The shoulder is a common source of disability resulting from traumatic and degenerate tears of the rotator cuff, subacromial impingement, and osteoarthritis. Traditional non-surgical management has focused on pain-killers and anti-inflammatory medications. When these treatments fail – the next step is shoulder replacement.
More and more despite research and studies like those listed below -patients are having shoulder replacement surgery and with the increasing number of surgeries comes an expanding medical speciality of failed shoulder surgery syndrome.
The most common indications for shoulder arthroplasty (or replacement) are osteoarthritis, inflammatory arthritis, proximal humerus fractures, irreparable rotator cuff tears, rotator cuff arthropathy, and avascular necrosis of the humeral head.
In a study by radiologists, fellow radiologists are told that failed shoulder surgery risk can be reduced by looking for key imaging features that can determine the better choice of shoulder replacement – the traditional replacement or the “reverse” replacement. 1
The choice between two types of shoulder replacement
“A conventional shoulder replacement device mimics the normal anatomy of the shoulder: a plastic “cup” is fitted into the shoulder socket (glenoid), and a metal “ball” is attached to the top of the upper arm bone (humerus). In a reverse total shoulder replacement, the socket and metal ball are switched. The metal ball is fixed to the socket and the plastic cup is fixed to the upper end of the humerus.”2
Research on problems plaguing shoulder replacement
In a new study, doctors say that the reverse total shoulder arthroplasty (replacement) is an option for older patients with glenohumeral (shoulder) arthritis and a damaged rotator cuff.
However, as a semiconstrained prosthesis (limiting range of motion), conventional reverse total shoulder arthroplasty implanted in a young patient (young in this study means 50 and younger) could fail over time for many reasons beyond polyethylene wear and subsequent osteolysis (bone disintegration). To fix the plastic problem – some doctors are leaning towards metal on metal replacements.However the study documents that although metal-on-metal reverse TSA may appear to be an attractive choice in the treatment of young patients with limited reconstructive options, postoperative outcomes are disappointing, and the complication rate is high.3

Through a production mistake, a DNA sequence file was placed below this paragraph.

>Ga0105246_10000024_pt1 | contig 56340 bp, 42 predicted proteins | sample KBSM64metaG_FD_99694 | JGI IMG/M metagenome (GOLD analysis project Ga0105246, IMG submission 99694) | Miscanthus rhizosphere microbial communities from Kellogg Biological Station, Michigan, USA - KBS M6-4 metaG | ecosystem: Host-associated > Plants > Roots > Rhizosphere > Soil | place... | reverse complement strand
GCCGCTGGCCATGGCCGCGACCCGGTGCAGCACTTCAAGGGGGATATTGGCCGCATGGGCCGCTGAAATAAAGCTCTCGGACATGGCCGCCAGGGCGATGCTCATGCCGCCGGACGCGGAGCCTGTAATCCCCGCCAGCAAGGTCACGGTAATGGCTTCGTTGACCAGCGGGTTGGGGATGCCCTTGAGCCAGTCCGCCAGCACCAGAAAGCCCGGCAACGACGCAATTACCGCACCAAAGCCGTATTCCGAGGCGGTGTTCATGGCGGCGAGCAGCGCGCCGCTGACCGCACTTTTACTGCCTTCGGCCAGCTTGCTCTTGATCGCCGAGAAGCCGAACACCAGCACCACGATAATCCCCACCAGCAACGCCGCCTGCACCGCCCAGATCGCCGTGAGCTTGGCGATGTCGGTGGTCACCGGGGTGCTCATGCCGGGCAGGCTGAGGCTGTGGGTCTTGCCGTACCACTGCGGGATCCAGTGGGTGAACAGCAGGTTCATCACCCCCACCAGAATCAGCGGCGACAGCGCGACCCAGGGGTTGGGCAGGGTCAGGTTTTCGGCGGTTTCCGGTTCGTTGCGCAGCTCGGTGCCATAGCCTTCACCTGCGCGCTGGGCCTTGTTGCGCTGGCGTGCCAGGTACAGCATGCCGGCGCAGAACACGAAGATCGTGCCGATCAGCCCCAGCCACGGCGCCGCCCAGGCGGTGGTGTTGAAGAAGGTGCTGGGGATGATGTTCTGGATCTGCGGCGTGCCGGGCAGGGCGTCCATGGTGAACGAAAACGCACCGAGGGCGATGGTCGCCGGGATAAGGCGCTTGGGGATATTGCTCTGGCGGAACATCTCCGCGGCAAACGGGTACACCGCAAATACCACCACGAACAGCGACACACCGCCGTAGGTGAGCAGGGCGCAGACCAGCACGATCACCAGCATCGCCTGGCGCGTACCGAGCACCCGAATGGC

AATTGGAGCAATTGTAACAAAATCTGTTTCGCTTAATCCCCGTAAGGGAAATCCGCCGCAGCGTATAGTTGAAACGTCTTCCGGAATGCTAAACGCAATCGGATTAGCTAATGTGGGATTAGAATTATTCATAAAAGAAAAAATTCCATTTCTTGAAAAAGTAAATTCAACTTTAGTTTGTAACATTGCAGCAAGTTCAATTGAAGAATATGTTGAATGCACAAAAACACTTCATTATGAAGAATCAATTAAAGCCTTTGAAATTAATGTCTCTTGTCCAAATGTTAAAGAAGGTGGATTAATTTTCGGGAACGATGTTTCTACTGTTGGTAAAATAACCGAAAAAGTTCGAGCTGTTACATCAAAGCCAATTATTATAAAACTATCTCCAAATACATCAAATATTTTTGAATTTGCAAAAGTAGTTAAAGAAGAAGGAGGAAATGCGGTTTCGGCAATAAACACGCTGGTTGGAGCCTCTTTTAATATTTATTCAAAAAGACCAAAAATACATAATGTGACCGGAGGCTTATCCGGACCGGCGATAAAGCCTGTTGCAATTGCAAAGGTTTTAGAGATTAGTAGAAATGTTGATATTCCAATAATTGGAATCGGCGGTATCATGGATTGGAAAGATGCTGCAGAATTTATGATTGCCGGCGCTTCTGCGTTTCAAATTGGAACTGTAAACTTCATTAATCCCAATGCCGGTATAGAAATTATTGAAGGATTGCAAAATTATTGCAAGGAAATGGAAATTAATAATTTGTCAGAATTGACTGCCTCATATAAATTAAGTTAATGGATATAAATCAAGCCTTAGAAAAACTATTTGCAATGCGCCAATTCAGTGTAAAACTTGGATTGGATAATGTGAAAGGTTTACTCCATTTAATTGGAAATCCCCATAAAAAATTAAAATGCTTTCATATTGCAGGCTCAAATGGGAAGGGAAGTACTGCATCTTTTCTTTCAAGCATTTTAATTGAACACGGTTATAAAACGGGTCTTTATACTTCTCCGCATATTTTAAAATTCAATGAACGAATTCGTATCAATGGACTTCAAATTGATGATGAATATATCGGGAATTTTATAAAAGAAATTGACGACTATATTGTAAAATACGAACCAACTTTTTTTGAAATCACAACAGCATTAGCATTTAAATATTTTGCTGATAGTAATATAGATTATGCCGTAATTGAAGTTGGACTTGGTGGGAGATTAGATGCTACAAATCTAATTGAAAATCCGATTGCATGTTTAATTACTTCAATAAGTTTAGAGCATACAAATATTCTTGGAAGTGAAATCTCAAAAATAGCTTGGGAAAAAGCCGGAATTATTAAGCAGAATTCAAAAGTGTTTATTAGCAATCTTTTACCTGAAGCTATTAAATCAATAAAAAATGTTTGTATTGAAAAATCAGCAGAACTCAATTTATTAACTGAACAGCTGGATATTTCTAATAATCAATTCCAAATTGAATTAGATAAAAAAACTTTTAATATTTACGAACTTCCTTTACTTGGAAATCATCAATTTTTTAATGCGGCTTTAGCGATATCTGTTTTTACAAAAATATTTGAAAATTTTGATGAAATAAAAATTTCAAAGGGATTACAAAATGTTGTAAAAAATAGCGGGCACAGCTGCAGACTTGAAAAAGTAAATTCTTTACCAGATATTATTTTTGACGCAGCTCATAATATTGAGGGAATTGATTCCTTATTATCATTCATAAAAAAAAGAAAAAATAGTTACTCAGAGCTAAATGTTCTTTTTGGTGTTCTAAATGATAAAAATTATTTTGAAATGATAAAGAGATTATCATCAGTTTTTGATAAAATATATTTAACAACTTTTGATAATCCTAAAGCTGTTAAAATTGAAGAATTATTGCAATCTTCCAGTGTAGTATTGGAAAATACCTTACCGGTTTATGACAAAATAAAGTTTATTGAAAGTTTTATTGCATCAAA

The metal on metal option was seen as hopeful because of other research documenting hardware failures known to plague patients: “The longevity of total shoulder replacement is primarily limited by the performance of the ultra high-molecular-weight polyethylene glenoid component. (This study) demonstrates that glenoid component fracture associated with oxidation has not been eliminated with the advent of modern materials in the shoulder domain.” The plastic hardware problem has not been overcome.4
Another problem with shoulder replacement is a problem that stem cell therapy has been shown to fix – bone disintegration.
Again we turn to the medical research: “subchondral bone changes associated with osteoarthritis may be important factors to consider when choosing a replacement component. For surgical treatment, many implant options exist and survivability is often dependent on patient age, activity level, and progression of osteoarthritis.”5 The bone has to be repaired, grafted or strengthened to hold the replacement, even then the replacement can fail and then “the management of a failed shoulder represents represents a complex and difficult problem for the treating surgeon, with potential difficulties and complications that are related to the need to remove a well-fixed stem.”6 Good strong bone holds the replacement stem – if the replacement stem component needs to come out – good strong bone is severely compromised making revision surgery that more complex.